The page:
South Australia has reimposed some coronavirus restrictions as Victoria continues to grapple with a surge in cases and fears grow over new infections in Adelaide.
From midnight on Tuesday, family gatherings will be limited to 10 people, down from 50, and pubs and restaurant patrons must be seated.
SA is also looking at all density requirements, which currently require only two square metres for each person, and is likely to cut the number of people at AFL games from about 20,000 to around 10,000.
Premier Steven Marshall said the changes were about being proactive in the face of the growing threat.
"Australia is on high alert," he said.
"We're extraordinarily concerned about the Victorian outbreak and the potential for seeding in other jurisdictions.
"We will continue to act swiftly, to trust the experts and keep ahead of the game."
The changes to restrictions came as two new COVID-19 cases were reported in Adelaide on Monday.
Both involved men in their 50s, one a close contact to an existing case and the other a person who arrived in Adelaide at the weekend on a repatriation flight from India.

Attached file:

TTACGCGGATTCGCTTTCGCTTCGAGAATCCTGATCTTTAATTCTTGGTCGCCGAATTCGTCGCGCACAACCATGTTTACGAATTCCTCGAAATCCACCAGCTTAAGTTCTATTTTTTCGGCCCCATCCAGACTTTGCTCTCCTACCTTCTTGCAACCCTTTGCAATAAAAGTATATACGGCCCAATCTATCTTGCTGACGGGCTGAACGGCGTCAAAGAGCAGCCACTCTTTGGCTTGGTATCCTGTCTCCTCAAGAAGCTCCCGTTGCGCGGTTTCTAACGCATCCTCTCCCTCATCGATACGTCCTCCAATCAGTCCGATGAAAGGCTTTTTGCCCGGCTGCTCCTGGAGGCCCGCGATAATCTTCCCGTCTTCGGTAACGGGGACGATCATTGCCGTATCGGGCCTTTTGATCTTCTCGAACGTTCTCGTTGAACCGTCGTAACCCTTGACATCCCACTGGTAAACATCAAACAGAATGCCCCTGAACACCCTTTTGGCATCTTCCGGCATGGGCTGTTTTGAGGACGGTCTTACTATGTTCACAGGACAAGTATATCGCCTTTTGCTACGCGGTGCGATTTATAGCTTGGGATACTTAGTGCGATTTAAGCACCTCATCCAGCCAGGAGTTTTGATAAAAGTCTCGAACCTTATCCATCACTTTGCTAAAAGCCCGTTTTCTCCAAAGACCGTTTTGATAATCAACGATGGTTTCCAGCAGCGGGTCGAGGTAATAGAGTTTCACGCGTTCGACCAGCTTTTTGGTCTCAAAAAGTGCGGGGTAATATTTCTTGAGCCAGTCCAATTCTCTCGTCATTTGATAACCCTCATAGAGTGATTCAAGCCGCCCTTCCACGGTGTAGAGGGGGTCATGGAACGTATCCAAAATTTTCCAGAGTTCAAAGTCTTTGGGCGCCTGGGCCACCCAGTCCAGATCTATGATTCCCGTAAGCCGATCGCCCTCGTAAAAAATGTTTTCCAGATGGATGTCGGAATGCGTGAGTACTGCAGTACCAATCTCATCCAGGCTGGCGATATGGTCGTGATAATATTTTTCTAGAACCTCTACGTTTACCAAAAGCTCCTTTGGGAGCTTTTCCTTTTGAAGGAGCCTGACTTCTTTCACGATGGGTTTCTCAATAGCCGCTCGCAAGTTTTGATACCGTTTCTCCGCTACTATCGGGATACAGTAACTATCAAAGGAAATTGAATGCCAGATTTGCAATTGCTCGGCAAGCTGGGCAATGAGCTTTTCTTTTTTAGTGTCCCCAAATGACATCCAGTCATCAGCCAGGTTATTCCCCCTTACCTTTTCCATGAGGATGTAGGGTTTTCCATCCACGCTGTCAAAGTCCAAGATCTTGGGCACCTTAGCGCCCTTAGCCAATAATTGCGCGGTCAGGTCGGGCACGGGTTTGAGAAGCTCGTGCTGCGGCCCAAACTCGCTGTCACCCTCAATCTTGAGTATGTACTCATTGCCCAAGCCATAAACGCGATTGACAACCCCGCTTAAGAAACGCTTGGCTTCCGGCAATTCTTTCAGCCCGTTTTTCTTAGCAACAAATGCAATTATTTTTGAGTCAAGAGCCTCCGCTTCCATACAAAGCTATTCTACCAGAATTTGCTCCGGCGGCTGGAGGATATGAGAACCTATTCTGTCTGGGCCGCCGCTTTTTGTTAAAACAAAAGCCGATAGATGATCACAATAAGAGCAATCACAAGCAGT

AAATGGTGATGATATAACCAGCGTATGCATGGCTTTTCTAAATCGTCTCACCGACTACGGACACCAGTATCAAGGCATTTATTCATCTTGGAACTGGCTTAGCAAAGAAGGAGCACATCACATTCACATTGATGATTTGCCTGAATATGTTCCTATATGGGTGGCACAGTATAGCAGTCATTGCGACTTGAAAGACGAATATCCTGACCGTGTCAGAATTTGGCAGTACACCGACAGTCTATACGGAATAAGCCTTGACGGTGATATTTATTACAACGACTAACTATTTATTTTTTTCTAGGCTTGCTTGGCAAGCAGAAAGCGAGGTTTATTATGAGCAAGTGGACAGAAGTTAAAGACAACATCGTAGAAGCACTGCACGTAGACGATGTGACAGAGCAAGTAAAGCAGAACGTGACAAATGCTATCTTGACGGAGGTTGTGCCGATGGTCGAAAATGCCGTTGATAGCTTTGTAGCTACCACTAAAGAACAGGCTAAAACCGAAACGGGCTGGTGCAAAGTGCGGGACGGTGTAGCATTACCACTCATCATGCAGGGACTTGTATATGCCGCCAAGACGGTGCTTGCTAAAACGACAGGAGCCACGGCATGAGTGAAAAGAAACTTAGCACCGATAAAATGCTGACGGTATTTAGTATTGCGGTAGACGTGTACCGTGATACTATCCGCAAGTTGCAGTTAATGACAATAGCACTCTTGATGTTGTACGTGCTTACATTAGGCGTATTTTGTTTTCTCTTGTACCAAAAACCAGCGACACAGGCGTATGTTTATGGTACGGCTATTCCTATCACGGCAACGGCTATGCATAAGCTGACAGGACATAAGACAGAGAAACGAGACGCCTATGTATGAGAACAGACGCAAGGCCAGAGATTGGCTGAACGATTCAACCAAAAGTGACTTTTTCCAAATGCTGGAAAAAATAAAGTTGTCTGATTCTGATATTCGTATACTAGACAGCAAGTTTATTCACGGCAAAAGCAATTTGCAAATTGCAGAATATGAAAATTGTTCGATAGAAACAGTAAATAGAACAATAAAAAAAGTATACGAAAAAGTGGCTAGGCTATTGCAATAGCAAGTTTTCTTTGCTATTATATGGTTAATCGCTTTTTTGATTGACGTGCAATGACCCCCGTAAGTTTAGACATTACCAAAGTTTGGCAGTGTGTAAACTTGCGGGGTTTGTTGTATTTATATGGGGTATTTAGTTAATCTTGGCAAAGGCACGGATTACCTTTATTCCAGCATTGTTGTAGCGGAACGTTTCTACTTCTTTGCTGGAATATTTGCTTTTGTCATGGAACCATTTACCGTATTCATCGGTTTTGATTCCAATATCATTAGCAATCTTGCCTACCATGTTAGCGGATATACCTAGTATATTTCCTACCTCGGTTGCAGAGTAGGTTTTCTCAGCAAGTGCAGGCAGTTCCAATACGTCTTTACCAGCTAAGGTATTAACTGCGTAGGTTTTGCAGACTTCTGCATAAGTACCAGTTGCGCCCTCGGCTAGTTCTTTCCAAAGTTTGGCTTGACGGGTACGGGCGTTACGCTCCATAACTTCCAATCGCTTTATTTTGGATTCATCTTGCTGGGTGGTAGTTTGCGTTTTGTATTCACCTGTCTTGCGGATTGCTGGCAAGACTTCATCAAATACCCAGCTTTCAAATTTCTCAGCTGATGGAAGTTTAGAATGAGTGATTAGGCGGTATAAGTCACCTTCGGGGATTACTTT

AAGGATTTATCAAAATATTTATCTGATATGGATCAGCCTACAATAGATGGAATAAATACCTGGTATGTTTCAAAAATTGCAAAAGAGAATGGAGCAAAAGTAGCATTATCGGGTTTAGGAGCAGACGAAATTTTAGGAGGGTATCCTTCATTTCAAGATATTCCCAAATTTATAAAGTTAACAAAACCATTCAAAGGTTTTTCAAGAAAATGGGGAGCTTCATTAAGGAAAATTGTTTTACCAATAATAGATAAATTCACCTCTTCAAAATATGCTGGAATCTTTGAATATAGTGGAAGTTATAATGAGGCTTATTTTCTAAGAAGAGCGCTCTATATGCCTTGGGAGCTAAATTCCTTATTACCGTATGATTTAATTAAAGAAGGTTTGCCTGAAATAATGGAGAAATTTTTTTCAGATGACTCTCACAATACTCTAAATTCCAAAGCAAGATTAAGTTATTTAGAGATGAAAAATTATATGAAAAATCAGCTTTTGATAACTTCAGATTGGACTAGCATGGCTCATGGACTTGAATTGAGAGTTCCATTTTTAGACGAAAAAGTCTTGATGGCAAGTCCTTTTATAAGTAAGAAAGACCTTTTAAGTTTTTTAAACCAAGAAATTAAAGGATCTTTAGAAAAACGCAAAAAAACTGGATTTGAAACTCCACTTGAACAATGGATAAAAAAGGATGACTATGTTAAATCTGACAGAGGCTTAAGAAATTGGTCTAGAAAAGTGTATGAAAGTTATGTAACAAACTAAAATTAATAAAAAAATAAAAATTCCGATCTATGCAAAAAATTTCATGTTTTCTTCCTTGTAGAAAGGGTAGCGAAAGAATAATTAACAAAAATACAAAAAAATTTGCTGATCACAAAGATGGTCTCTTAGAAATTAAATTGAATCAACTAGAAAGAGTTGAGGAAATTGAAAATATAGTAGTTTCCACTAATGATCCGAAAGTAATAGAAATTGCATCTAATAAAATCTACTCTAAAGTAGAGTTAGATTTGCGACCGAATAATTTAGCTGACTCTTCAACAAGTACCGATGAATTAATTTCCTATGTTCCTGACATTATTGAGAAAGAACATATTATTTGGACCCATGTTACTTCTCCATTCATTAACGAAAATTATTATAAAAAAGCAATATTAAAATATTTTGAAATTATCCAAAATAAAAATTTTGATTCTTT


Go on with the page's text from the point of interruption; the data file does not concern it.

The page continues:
The two cases took the number of active infections in SA to eight.
Chief Public Health Officer Nicola Spurrier said the latest cases were "very concerning".
"We've now seen transmission within our state to close contacts of cases," she said.
"This absolutely reflects the situation in Victoria ... of how transmissible this virus is."
The new cases also came as five people were to appear in court in SA charged with breaching the state's border rules.
In one case a 25-year-old man admitted he crossed from NSW to pick up his cousin's dog after previously being turned around at the Victorian border.
He was arrested in Adelaide on Saturday and given a suspended jail sentence.
His passenger, a 20-year-old woman, was put on a good-behaviour bond.
Mr Marshall said SA would not be changing its border rules anytime soon.
Under those arrangements, anyone crossing from Victoria must be an essential traveller while anyone coming from NSW or the ACT must quarantine for 14 days.
Australian Associated Press